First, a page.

Simultaneously I was also freed from being pressed for time, a condition that had started to seize me - irrational time trouble - which seized me time and again and again, not only while taking leave - throttling my breath especially then, and in the hour before the actual leaving the full court press of the need for time was downright murderous. My last hour had tolled for sure! Book of life? Eyes bandaged as though blind! Finito the dream. Fin de parti. But how unexpected now that the full court press for time had eased off, disparu, turned into thin air. Suddenly I had All the Time in the World. Old as I was: more time than ever. And the Book of Life: it was open, while simultaneously its pages, solid as could be, especially the blank ones, were shining in the wind of the world, the earth here, the here-ness. Yes, I and my fruit thief would - though not today and not tomorrow, but soon, very soon - come face to face, as persons, as whole entities, and not just as phantasmal fragments, as my eyes, that had aged, espied these fragments in all previous years, mostly in crowds, and there only from afar, which put me on the alert that I might have one last go at her!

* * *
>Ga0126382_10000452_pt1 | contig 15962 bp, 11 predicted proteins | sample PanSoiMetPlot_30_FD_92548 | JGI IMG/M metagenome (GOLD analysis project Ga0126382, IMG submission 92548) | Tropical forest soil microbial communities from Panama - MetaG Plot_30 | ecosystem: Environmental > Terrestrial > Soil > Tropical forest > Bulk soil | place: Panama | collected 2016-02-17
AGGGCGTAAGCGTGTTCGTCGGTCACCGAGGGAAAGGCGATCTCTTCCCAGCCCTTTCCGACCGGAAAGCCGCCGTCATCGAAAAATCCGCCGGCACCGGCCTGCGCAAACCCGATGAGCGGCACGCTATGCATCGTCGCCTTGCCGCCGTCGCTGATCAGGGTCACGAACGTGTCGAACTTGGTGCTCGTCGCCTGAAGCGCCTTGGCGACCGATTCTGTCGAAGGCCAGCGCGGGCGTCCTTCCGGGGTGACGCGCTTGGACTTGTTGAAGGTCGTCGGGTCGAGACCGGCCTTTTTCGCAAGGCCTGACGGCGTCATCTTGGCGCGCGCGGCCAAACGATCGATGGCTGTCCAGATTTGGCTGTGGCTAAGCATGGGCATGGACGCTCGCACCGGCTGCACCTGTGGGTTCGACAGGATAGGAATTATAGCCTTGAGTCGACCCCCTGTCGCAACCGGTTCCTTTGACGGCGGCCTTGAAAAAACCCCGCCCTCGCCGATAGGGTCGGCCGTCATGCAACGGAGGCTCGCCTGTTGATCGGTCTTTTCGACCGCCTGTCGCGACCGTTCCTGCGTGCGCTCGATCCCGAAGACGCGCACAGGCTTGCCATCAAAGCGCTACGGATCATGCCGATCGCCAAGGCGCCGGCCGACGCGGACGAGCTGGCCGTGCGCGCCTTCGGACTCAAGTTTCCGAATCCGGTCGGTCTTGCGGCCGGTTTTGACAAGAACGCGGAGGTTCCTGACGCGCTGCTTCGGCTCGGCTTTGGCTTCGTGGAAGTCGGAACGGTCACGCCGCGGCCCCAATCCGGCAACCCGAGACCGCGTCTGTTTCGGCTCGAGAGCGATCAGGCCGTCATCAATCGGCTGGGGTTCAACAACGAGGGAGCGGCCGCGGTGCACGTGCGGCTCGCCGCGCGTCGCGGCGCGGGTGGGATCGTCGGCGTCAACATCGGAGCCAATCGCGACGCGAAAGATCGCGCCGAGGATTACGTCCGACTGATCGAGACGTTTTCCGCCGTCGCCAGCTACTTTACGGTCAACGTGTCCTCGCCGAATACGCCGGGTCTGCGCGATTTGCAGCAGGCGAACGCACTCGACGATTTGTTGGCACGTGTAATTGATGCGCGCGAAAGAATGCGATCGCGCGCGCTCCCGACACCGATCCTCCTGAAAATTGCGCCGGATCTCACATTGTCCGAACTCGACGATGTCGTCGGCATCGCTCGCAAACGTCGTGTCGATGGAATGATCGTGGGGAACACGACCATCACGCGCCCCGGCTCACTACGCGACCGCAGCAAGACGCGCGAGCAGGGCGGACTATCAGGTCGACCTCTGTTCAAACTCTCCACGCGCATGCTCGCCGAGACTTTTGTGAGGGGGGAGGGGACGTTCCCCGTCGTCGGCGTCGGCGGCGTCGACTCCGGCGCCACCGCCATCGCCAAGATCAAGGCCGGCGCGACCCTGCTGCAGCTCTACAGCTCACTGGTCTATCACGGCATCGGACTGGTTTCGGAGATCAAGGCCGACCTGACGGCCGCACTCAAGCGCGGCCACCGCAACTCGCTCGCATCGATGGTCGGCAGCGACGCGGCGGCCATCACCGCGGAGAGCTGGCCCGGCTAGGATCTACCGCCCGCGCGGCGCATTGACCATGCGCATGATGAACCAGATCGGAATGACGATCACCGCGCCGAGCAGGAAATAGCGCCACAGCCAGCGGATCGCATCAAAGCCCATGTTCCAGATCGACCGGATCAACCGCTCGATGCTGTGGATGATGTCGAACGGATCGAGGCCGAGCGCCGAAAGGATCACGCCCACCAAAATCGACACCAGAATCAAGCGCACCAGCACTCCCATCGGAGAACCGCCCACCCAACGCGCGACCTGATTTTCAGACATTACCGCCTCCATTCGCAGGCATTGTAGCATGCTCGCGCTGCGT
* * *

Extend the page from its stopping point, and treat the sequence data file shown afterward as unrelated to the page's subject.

One last time? Yes, have you forgotten that it does not behoove you to speak of a "last time", just as little as of a "last glass of wine"? Or, if you speak like that, then do so like that child who, after it has received its "one last time” gift (Say, on a swing or seesaw), and shouts: "One last time!"; and then shouts, joyfully: "And one more last time!" – But haven’t you mentioned this already any number of times? - Yes, but that was in another country. And if –

I didn’t pack a single book that summer's day, not even the one on the table which I had been reading that morning, the medieval story of a young woman who, so as to disfigure herself - as to make herself unattractive for the men pursuing her - had cut off both her hands. (Hacking off both hands herself? Only in medieval tales was the like possible?) I also left my notebooks and journal in the house, locked them away, hiding them as though from myself, even willing to chance their becoming undiscoverable, at least for the foreseeable time, forbidding myself to make use of them.